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The Health Benefits of Physical Touch
Posted By Margaret Kim
A group of Korean infants under the care of an orphanage were provided with an extra 15 minutes of stimulation twice a day, 5 days a week, for 4 weeks. The additional stimulation consisted of auditory (female voice), tactile (massage), and visual (eye-to-eye contact). Compared to the infants who only received regular care, the stimulated orphans gained significantly more weight and had larger increases in body length and head circumference after the 4 week intervention period, as well as at 6 months of age. In addition, the stimulated infants had fewer illnesses and clinic visits.
Gentle touch has been shown to facilitate physical and psychological functioning, particularly in terms of reducing stress, relieving pain, increasing the ability to cope, and general health ratings.
Participants in a study examining the effectiveness of therapeutic touch as a treatment for managing pain due to fibromyalgia experienced a significant decrease in pain and reported a significant improvement in quality of life.
The majority of nursing home residents suffering from dementia like Alzheimer’s disease develop behavioural symptoms of dementia, such as restlessness, searching and wandering, tapping and banging, pacing and walking, and vocalization. Current treatment involves drugs, but a recent study showed that intervention consisting of therapeutic touch significantly reduces these behavioural symptoms. Impressive is that the therapeutic touch employed in the study was only provided twice per day, for three days. Each therapeutic intervention lasted only 5-7 minutes.
A close friend of mine mentioned to me the other day that when she and her husband first married, one of the activities she enjoyed most was having him rub her feet in the evenings while they chatted about their day. She really loved feeling the warmth of his hands and the pressure on her skin, as well as spending the time with him. She enjoyed this activity to the point where, when she’d see him in the evenings, she would clear her throat and wiggle her toes at him as a way of asking for another foot massage.
My friend lamented that, in recent weeks, due to an increase in the busyness in their days, she and her husband haven’t had the time or energy to spend as much leisure time together. As a result, she hasn’t been getting any foot rubs. She stated she’s been feeling a bit grumpy and she thinks part of it has to do with the absence of these regular foot massages.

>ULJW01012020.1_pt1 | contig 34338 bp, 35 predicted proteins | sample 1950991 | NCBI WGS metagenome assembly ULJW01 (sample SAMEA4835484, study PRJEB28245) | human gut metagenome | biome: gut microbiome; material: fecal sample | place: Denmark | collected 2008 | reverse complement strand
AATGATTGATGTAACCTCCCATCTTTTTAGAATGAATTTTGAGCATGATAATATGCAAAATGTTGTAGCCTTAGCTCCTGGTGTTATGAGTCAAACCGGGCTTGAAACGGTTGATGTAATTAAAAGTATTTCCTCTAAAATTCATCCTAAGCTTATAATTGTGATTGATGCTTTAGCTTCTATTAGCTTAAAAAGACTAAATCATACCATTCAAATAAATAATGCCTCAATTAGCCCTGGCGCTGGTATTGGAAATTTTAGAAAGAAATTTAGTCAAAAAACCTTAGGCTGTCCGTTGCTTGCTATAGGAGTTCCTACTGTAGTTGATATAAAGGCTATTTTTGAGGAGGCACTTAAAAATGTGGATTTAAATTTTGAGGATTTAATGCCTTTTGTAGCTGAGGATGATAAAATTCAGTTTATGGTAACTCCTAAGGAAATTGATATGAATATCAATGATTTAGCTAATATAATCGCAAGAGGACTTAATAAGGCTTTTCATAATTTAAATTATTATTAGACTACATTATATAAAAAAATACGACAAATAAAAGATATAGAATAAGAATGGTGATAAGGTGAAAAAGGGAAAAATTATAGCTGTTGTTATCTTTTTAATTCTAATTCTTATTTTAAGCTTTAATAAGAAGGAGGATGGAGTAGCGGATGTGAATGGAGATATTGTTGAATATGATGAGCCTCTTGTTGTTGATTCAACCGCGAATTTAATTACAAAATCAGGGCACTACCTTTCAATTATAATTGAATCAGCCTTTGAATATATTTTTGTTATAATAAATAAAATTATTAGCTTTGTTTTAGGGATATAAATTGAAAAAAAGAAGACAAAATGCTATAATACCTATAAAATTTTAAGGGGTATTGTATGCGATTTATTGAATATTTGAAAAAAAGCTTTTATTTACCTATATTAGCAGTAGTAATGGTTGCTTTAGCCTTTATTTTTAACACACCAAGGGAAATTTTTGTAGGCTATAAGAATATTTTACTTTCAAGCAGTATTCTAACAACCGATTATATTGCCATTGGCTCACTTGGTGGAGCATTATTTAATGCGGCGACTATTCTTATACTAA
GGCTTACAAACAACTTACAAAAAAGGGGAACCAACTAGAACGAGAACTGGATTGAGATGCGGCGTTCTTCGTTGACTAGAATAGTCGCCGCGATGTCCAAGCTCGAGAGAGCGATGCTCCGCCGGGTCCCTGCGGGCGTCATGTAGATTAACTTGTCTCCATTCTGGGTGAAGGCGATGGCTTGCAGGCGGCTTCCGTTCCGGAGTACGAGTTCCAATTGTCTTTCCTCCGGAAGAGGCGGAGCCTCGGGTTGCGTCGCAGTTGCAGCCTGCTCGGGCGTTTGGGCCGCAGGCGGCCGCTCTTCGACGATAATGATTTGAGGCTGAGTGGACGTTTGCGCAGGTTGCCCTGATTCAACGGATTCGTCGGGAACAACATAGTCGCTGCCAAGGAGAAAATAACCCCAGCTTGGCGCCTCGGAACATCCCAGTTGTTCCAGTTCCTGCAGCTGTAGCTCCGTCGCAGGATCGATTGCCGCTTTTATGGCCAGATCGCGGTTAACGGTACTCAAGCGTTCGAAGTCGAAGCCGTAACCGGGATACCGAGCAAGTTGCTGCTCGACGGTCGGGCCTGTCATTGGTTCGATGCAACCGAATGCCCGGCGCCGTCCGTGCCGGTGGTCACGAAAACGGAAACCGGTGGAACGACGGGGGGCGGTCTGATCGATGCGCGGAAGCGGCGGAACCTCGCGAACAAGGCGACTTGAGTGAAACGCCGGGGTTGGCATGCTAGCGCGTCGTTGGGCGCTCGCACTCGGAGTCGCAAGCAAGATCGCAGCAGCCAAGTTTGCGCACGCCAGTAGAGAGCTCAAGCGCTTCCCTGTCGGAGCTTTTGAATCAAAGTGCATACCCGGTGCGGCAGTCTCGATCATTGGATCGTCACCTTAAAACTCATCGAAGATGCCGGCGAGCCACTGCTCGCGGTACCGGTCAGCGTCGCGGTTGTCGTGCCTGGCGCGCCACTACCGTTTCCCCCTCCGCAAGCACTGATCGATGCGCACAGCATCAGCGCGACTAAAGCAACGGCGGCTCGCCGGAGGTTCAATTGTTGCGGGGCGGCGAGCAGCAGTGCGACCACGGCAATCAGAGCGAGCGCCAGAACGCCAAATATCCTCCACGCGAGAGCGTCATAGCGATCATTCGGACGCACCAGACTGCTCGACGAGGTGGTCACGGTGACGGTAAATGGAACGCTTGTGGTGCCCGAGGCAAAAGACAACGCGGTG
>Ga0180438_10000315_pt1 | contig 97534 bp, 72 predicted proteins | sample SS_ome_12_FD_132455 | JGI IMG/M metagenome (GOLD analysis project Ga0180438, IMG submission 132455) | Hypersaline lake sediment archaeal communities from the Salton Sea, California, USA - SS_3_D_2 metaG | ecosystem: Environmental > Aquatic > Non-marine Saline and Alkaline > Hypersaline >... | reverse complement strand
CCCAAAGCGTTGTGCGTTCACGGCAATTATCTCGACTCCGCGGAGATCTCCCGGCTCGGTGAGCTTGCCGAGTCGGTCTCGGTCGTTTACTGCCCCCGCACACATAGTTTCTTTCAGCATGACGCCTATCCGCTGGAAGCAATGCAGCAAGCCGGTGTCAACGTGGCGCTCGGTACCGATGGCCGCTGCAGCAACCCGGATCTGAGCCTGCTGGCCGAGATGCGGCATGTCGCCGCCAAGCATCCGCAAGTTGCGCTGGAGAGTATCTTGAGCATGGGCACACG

Perhaps you think this is a silly claim, that the absence of regular touch can have an effect on one’s emotions. However, touch and the social contact with a loved one which accompanies it are an important part of our physical and emotional health.
Consider the following:
- Skin-to-skin contact between mother and infant has been shown to benefit the baby’s physical development and contributes to a positive attachment relationship between the two. The practice of placing a diaper-clad infant skin-to-skin on the mother is so beneficial that it is now an intervention strategy for premature babies in neonatal intensive care units worldwide.
Clearly, the importance of touch cannot be underestimated. Applying this knowledge in your closest relationships can make all the difference with your health.
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Browne, J. (2004). Early relationship environments: physiology of skin-to-skin contact for parents and their preterm infants. Clinics In Perinatology, 31(2): 287-98.
Denison, B. (2004). Touch the pain away: new research on therapeutic touch and persons with fibromyalgia syndrome. Holistic Nursing Practice, 18(3): 142-51.
Kim, T., Shin, Y., & White-Traut, R. (2003). Multisensory intervention improves physical growth and illness rates in Korean orphaned newborn infants. Research In Nursing And Health, 26(6): 424-33.
Weze, C., et al. (2005). Evaluation of healing by gentle touch. Public Health, 119(1): 3-10.
Wood, D., Craven, R., & Whitney, J. (2005). The effect of therapeutic touch on behavioral symptoms of persons with dementia. Alternative Therapies In Health And Medicine, 11(1): 66-74.
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